Trump: Stop lllegals At Border and Send Them Back Immediately


President Donald Trump used Twitter on Sunday and Monday to float what he believes is the easiest, and most inexpensive method of cutting down on illegal immigrants crossing into the country.

Send them home immediately, and bypass the judges and courts.

On Sunday, the president said a prompt return trip “from where they came” is the best way to deal with border crossers, without tying up the judicial system.

On Monday, the president made another reference to the same idea, saying the current legal process for dealing with illegal immigrants is dysfunctional. He said sending illegals home immediately would not only save the country money in costs for judges and administrative fees, it would stop illegal immigration “in its tracks.”

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The tweets were immediately met with criticism by those who say the president would be denying illegals their right of due process as guaranteed by the Constitution.

Critics of the president’s proposal claim the Equal Protection Clause of the 14th Amendment states “any person” in the country shall not be deprived of due process of law, and several Supreme Court decisions have ruled that undocumented immigrants are granted the same rights as U.S. citizens.

But those rights apply to undocumented immigrants already in the country. The laws are different when dealing with people who are trying to enter the country.

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In those cases, people trying to enter the country are subject to immigration law, where the executive branch can determine whether or not someone is allowed in the country.

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As Daniel Fisher of Forbes pointed out in an article last year about the constitutionality of the president’s travel ban, “Until they’ve passed through immigration control, they aren’t technically on U.S. soil.”

And in light of Tuesday’s Supreme Court ruling that upheld the president’s controversial travel ban, Trump may now feel more comfortable in implementing the policy of immediately returning illegals who attempt to cross the border.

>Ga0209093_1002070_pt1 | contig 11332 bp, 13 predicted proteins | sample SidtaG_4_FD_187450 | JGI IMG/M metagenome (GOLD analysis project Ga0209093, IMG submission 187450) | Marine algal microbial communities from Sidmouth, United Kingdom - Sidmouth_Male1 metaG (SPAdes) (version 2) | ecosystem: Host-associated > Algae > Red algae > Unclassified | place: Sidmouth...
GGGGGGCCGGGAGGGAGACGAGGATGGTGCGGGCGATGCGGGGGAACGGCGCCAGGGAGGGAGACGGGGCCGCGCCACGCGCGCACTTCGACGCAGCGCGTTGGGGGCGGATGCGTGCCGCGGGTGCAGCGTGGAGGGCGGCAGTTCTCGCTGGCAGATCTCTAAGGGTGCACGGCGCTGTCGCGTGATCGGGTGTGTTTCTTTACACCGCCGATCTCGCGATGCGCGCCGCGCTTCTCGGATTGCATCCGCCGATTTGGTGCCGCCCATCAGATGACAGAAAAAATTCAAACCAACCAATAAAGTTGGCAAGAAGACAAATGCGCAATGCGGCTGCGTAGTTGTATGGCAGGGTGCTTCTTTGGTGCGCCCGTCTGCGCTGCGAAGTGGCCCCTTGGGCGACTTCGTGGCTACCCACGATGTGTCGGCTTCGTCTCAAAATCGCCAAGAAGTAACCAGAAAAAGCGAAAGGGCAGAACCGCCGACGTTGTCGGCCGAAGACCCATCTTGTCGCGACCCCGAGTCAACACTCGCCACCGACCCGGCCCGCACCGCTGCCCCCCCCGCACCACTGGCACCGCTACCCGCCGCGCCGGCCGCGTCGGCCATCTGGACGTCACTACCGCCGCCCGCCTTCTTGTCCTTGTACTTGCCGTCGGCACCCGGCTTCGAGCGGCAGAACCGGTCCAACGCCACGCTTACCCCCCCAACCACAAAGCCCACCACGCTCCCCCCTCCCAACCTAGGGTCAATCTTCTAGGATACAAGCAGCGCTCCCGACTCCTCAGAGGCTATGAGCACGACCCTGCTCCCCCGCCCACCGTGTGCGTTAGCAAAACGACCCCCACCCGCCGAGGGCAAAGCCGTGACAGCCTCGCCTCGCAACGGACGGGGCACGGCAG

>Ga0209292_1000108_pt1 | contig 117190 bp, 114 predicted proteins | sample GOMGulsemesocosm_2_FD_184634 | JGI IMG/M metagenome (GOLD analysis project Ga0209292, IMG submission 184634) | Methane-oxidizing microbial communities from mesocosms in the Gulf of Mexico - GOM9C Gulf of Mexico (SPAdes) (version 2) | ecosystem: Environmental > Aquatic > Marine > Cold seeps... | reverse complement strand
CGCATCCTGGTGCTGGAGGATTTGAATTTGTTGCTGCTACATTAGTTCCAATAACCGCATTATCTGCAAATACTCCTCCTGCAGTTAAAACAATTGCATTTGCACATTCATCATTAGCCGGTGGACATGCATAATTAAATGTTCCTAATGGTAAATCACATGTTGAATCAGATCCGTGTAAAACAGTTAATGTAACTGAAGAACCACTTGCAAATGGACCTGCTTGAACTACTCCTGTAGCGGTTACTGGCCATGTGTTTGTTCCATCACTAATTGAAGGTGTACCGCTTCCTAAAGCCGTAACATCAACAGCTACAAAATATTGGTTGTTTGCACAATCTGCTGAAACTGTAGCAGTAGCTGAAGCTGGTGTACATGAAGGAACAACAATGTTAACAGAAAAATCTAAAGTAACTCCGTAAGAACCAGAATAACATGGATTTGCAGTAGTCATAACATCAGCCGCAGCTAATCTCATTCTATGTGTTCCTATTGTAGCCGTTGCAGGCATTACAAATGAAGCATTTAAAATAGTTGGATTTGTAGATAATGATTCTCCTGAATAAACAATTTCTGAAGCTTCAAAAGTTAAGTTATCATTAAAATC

In writing the court’s 5-4 opinion upholding the ban, Chief Justice John Roberts said Trump’s travel order was well within his authority as president.

“The [order] is expressly premised on legitimate purposes: preventing entry of nationals who cannot be adequately vetted and inducing other nations to improve their practices,” Roberts wrote.

Stephen Vladeck, a law professor at the University of Texas School of Law and CNN’s Supreme Court analyst, said Tuesday’s ruling was a major victory for the White House.

“The Supreme Court has reaffirmed the president’s sweeping statutory authority when it comes to deciding who may and who may not travel to the United States, authority that both President Trump and future presidents will surely rely upon to justify more aggressive immigration restrictions,” Vladeck told CNN.

If and when the president tries to implement his new plan for dealing with illegal immigrants at the border remains to be seen, but Tuesday’s Supreme Court ruling will certainly clear the way for him to do so.

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Scott Kelnhofer is a writer for The Western Journal and Conservative Tribune. A native of Milwaukee, he currently resides in Phoenix.
Scott Kelnhofer is a writer for The Western Journal and Conservative Tribune. He has more than 20 years of experience in print and broadcast journalism. A native of Milwaukee, he has resided in Phoenix since 2012.
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